to do their major projects. (In two years I have had only two
students choose SWX for their projects - one of the students took
second place in a national contest using SWX.)
In my area, central Pennsylvania, the systems in use (between just
Inventor and SWX - not including others) are about 50/50. (Employers -
not seats). I have found that students who do not express strong
favoratism for one or the other seem to do the best quality work.
They approach problems as geometry problems and not software problems.
I rarely use surfaces in either package. That's why "... not sure on
this." is in the statement.
Perhaps nothing said would have been better.
In answer to the credentials question:
20 years computer usage, including setup and maintenance (hardware -
Teaching full time course loads at college
Applicon (aka Bravo)
Acad 2.6 and up
Inventor 4 and up
Solidworks 2000 and up
Dos 2 and up 9 (including all the windoz)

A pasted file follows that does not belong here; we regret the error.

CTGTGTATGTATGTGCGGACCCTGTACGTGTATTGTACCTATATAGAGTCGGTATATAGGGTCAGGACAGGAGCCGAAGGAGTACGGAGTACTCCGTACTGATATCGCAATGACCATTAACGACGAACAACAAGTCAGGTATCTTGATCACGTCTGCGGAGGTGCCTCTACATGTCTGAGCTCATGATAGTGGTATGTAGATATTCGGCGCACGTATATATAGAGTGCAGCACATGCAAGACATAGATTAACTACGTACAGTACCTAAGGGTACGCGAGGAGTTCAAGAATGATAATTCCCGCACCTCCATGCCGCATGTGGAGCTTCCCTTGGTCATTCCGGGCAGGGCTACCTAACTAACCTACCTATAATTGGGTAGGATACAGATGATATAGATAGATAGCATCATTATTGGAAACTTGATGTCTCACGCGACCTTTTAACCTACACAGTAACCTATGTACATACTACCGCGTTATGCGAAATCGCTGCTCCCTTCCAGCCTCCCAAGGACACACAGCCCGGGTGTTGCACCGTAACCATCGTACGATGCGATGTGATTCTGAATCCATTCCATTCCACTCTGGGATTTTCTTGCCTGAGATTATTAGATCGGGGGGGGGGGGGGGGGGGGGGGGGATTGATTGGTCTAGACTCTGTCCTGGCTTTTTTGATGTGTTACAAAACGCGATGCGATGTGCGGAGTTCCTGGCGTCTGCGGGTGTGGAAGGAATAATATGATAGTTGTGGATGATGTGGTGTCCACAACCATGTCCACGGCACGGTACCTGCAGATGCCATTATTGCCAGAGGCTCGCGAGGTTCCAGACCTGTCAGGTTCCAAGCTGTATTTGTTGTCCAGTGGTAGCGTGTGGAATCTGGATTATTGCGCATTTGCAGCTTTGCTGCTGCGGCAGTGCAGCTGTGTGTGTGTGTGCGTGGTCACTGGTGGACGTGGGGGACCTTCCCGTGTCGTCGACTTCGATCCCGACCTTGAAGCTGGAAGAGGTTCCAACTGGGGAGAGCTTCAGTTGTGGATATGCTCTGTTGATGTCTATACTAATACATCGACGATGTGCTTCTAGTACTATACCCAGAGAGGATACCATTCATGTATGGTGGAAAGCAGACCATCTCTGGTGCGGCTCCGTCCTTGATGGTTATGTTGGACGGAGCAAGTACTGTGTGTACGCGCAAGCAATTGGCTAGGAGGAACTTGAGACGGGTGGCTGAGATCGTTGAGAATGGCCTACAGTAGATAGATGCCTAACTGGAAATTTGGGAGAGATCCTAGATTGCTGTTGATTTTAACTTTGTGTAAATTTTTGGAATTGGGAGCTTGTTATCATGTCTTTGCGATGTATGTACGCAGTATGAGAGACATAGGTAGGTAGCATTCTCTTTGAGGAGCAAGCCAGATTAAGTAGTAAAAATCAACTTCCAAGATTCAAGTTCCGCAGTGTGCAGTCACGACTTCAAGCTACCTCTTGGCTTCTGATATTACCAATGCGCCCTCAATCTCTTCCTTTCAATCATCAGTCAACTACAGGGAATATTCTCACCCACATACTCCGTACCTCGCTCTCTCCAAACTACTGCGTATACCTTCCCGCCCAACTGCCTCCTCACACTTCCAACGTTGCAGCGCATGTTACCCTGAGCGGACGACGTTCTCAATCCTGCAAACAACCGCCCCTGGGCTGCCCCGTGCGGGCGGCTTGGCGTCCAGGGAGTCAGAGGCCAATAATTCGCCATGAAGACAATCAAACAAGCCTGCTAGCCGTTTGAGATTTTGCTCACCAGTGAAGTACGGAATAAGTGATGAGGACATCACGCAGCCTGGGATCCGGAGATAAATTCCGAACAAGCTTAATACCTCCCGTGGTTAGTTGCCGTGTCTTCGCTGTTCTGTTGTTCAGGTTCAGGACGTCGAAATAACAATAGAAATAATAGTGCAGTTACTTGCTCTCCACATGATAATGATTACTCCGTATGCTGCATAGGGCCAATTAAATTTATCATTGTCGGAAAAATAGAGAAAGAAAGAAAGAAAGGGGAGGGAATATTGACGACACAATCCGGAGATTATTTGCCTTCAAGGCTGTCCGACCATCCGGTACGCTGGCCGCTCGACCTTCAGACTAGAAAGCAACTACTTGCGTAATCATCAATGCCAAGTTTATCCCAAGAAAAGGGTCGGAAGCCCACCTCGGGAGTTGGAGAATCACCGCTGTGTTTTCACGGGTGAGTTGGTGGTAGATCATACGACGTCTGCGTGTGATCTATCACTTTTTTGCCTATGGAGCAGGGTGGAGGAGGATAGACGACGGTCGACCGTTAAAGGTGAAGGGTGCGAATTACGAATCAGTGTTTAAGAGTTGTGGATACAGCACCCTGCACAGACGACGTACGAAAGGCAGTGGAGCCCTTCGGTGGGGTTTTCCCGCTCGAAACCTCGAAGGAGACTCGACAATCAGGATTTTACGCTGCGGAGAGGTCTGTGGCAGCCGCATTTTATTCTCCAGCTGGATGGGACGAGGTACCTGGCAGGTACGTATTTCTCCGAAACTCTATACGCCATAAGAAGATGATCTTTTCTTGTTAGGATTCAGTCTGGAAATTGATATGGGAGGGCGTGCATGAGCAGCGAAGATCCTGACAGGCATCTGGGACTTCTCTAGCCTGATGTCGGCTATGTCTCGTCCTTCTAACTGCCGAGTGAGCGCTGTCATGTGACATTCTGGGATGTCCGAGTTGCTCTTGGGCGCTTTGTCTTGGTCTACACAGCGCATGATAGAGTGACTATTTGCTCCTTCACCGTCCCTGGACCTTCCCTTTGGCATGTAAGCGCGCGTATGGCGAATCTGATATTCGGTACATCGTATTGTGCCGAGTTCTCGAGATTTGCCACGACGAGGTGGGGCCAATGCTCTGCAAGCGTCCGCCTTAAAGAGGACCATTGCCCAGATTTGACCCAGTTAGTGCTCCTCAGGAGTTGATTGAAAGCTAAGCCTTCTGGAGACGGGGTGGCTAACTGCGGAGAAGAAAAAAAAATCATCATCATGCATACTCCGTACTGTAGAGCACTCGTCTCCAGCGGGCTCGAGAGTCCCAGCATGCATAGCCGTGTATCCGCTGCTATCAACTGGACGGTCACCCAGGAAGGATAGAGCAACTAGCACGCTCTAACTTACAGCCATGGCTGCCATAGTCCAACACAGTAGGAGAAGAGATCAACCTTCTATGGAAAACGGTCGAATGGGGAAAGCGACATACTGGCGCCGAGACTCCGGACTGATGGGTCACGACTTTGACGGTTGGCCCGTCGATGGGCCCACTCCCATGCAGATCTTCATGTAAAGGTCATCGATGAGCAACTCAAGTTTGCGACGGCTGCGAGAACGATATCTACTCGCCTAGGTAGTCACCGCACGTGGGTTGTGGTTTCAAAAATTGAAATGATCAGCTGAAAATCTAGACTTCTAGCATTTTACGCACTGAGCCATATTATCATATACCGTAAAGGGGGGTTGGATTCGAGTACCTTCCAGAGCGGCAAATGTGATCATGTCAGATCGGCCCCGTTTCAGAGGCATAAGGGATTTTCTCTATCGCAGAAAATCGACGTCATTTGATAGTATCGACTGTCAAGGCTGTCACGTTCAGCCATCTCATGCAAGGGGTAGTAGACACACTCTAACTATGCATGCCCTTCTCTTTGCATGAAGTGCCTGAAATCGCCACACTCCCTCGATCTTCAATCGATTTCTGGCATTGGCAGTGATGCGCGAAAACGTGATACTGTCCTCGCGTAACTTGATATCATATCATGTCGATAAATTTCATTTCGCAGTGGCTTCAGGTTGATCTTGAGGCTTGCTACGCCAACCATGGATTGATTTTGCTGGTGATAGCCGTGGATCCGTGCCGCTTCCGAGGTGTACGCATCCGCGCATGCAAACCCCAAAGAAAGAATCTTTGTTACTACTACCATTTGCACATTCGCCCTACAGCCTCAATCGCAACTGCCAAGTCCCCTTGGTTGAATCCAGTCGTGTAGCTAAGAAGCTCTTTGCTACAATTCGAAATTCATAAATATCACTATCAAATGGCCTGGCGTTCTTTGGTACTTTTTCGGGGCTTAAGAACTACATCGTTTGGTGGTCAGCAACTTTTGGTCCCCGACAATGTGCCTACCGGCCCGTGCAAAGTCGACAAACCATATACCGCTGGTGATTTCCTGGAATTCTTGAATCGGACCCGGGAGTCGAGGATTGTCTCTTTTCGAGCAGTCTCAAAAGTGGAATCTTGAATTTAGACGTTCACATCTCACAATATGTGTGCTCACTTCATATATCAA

Unix, VMS, Qnx, Linux
MicroSoft - Access, Excel, Word Power Point, Visual Interdev, Visio,
WordPerfect, SQL Server, Adobe Illustrator, Corel Draw
Wordperfect 4 and up
Lotus 123 ver 2 and up
Visicalc (the grandfather of all pc spreadsheets)
C, Fortran, Visual Basic, VBScript, ASP, HTML, CSS, AutoLisp and script for
PLC's - Allen Bradley, Seimens, Omron, CNC (G-code), Fanuc and Motoman
(I know I missed a few, but I don't want to brag)
Engineering and Design:
Machine Controls, Pneumatics, Hydraulics
I have integrated MS Access with AutoCad and Inventor with bidirectional
Currently on contract with GE working on mechanical dedign for CT Scanners.